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Addressing the Admissibility of Expert Evidence in Criminal Proceeding.

Special Reports

The problem

In a criminal trial, a jury or magistrates’ court is required to determine disputed factual issues.

Experts in a relevant field are often called as witnesses to help the fact-finding body understand and interpret evidence with which that body is unfamiliar.

The current judicial approach to the admissibility of expert evidence in England and Wales is one of laissez-faire.

Too much expert opinion evidence is admitted without adequate scrutiny because no clear test is being applied to determine whether the evidence is sufficiently reliable to be admitted.

This problem is exacerbated in two ways:

First, because expert evidence (particularly scientific evidence) will often be technical and complex, jurors will understandably lack the experience to be able to assess the reliability of such evidence.

There is a danger that they may simply defer to the opinion of the specialist who has been called to provide expert evidence.

Secondly, in the absence of a clear legal test to ensure the reliability of expert evidence, advocates do not always cross-examine experts effectively to reveal potential flaws in the experts’ methodology, data and reasoning.

Juries may therefore be reaching conclusions on the basis of unreliable evidence. This conclusion is confirmed by a number of miscarriages of justice in recent years.

The project

We published a consultation paper on 7 April 2009, in which we made a number of provisional proposals which would reform the law governing the admissibility of expert evidence in criminal proceedings in England and Wales.

The consultation period closed in July 2009.

In our 2009 consultation paper we agreed with the view of the House of Commons’ Science and Technology Committee that a reliability test for expert evidence should be formulated in partnership with judges, scientists and other key players in the criminal justice system.

Our provisional view that there should be a new reliability-based admissibility test was broadly (but not universally) supported by our many consultees, including judges, scientists and other key players in the criminal justice system.

A summary of the responses we received is available.

Following consultation, we formulated our final recommendations, produced draft legislation and again consulted with judges, lawyers and experts.

Recommendations

Our final recommendations and our draft Criminal Evidence (Experts) Bill are set out in the report we published on 22 March 2011, Expert Evidence in Criminal Proceedings in England and Wales.

In the report we recommend:

 

l a new admissibility test for expert evidence

l that expert opinion evidence would not be admitted unless it was adjudged to be sufficiently reliable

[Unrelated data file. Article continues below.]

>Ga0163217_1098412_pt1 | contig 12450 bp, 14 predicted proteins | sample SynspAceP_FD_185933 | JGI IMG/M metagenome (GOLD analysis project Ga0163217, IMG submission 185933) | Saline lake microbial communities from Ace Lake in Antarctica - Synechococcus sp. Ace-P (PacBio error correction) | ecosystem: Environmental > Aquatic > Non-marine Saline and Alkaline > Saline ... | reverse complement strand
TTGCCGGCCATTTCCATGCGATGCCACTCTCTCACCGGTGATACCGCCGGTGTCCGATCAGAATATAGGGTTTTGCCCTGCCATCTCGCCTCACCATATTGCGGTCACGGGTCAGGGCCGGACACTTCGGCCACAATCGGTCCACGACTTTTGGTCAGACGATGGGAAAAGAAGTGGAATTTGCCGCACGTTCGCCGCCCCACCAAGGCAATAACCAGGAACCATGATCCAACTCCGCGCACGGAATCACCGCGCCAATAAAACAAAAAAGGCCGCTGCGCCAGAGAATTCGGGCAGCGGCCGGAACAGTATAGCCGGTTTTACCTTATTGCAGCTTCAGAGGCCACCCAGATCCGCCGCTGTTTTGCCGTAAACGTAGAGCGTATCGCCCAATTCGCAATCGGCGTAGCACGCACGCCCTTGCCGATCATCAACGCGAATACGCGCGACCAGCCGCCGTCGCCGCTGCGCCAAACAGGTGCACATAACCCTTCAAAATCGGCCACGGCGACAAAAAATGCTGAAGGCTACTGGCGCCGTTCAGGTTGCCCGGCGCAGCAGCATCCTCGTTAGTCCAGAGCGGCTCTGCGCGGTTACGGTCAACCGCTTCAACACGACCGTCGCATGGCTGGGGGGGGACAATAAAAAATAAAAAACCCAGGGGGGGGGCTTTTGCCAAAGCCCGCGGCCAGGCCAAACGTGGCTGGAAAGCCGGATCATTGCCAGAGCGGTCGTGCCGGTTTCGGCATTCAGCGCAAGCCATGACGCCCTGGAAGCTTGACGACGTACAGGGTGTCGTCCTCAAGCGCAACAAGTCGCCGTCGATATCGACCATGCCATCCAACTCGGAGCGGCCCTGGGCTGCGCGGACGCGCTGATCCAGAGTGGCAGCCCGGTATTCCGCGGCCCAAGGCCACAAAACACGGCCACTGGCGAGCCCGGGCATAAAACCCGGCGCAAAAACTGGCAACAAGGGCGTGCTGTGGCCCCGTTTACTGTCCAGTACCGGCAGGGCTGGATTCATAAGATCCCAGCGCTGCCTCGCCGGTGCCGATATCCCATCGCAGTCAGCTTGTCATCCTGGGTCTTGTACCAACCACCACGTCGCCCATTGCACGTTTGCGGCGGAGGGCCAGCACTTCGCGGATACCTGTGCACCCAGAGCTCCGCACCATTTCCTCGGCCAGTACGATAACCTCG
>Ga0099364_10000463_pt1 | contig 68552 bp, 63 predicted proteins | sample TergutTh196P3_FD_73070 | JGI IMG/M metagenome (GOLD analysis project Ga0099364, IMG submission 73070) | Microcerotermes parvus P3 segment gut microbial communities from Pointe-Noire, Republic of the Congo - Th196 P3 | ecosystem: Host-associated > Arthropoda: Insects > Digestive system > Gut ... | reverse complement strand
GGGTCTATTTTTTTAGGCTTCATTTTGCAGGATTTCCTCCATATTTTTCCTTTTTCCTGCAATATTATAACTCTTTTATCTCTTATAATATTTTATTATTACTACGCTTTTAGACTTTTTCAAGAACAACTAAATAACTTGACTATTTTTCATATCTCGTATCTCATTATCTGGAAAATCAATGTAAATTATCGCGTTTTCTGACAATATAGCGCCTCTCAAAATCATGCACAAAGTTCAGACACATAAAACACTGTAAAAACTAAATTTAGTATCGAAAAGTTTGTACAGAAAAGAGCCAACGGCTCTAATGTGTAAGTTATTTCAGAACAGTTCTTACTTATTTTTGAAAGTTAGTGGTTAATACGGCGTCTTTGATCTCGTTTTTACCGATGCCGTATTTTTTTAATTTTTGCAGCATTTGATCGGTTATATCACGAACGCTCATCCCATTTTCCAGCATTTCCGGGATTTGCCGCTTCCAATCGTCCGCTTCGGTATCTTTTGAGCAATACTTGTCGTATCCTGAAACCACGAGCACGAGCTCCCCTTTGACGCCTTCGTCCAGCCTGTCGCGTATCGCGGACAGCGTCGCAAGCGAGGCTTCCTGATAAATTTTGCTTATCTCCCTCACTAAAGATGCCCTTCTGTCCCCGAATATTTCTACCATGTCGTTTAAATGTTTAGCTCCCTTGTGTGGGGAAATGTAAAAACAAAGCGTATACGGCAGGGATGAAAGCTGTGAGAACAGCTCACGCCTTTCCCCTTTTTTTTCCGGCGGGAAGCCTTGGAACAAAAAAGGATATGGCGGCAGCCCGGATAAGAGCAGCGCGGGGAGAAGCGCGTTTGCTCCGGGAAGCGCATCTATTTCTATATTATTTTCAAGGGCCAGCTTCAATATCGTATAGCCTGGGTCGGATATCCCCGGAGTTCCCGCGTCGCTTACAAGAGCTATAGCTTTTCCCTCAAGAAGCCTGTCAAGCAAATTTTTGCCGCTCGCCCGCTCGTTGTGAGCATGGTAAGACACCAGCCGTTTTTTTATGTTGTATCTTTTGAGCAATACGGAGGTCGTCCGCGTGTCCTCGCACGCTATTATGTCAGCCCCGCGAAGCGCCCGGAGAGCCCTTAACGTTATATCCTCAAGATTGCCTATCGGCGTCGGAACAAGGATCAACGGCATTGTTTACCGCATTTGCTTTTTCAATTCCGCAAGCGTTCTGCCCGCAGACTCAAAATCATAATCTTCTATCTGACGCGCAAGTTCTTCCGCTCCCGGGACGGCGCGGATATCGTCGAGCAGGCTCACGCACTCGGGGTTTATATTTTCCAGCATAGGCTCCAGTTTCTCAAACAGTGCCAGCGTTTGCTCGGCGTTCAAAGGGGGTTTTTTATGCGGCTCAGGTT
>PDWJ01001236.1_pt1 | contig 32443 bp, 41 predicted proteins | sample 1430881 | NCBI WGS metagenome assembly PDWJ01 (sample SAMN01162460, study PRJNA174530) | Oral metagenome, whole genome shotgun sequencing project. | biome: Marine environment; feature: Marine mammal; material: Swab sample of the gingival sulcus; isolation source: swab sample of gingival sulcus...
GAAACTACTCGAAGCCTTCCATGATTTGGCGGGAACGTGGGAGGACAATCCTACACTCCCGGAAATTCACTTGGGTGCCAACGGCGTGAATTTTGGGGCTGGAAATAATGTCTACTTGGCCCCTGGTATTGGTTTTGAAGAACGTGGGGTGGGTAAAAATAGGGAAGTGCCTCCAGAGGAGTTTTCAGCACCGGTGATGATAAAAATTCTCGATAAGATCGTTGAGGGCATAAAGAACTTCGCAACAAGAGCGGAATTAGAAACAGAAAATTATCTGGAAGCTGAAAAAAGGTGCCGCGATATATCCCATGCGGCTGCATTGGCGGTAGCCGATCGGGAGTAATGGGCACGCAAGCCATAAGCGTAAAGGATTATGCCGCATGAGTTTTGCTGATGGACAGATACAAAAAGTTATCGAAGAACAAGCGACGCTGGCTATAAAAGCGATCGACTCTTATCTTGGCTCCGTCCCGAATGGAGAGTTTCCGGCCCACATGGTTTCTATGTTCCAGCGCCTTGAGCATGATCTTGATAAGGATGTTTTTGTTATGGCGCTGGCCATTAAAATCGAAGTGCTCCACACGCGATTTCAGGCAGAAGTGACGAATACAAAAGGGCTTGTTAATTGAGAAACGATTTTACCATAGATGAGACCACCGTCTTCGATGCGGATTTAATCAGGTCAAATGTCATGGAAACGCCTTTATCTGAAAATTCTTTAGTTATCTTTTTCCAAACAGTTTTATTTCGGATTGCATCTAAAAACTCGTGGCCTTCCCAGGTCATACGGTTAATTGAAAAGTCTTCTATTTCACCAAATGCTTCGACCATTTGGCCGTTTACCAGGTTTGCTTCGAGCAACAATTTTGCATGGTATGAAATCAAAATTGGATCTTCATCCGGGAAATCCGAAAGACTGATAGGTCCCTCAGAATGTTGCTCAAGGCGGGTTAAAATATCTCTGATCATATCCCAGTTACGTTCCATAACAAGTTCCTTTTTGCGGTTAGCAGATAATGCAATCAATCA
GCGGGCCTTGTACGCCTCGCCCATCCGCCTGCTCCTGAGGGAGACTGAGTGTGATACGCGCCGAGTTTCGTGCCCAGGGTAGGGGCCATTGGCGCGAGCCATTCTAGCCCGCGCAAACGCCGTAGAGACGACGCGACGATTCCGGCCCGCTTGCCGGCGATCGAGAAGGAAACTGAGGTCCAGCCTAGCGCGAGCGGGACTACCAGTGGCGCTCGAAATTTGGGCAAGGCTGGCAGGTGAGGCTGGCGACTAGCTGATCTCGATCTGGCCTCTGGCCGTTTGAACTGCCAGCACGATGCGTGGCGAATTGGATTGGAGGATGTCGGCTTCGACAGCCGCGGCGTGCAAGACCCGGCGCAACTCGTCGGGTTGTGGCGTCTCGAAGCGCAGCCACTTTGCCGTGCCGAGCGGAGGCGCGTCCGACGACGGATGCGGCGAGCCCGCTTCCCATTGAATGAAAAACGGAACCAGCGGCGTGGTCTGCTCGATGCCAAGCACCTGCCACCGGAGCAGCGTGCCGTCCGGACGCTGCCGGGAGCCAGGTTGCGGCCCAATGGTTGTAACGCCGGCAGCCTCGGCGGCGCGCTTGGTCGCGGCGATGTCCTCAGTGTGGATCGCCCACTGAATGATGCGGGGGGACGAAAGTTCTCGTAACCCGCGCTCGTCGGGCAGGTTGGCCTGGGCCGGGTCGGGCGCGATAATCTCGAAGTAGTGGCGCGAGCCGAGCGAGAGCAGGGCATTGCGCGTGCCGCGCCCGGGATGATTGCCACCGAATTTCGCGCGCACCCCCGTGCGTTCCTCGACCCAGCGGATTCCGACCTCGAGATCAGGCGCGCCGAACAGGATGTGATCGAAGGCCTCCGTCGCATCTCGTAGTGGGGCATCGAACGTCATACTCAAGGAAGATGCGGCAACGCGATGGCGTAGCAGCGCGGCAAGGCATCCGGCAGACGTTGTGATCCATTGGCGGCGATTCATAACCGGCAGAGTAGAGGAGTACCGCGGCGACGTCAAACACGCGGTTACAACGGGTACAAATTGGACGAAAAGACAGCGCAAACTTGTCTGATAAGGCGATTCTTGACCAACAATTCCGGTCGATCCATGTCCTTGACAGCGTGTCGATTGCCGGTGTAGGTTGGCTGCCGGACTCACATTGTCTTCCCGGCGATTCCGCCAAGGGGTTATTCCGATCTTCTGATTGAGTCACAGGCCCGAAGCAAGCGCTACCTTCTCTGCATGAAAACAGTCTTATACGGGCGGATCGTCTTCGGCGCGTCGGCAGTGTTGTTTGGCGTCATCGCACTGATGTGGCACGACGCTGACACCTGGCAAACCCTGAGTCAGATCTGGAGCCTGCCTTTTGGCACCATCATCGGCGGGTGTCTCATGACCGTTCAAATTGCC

l new guidance for judges for applying the test, setting out the key reasons why an expert’s opinion might be unreliable

l a proper framework in criminal proceedings for screening expert evidence at the admissibility stage

l codifying the uncontroversial aspects of the present law, so that all the admissibility requirements for expert evidence would be set out in a single Act of Parliament

l giving the Criminal Procedure Rules Committee the power to create further procedural rules

The draft Criminal Evidence (Experts) Bill published with the report (as Appendix A) sets out the admissibility test that judges would apply to exclude unreliable expert evidence.

Result

The Ministry of Justice responded on 21 November 2013, indicating that it did not intend to act on the majority of our recommendations at this time.

We have, however, achieved a great deal by other means:

l The Criminal Procedure Rules Committee has adopted as many of the recommendations as it could through the Criminal Procedure Rules and accompanying Criminal Practice Directions. As a result, while the common law remains the source of the criteria by reference to which the court must assess admissibility, the Rules list those matters which must be covered in the experts’ report so that the court can conduct such an assessment and the Practice Directions list the factors the court may take into account in determining the reliability of expert opinion.

l Meanwhile, in a parallel development, a series of cases concerned mainly with the use of Low Template DNA has established a requirement that the court can only admit expert evidence if it is reliable.

l In a development at least as significant as the other two, the Advocacy Training Council has adopted our recommendations in this report as the basis for its training. In this way, we are confident that the entire approach of the profession to expert evidence in both criminal and civil proceedings can be fundamentally reformed and the risk of miscarriages of justice greatly reduced.

For more information, pease see www.lawcom.gov.uk/project/expert-evidence-in- criminal-proceedings/

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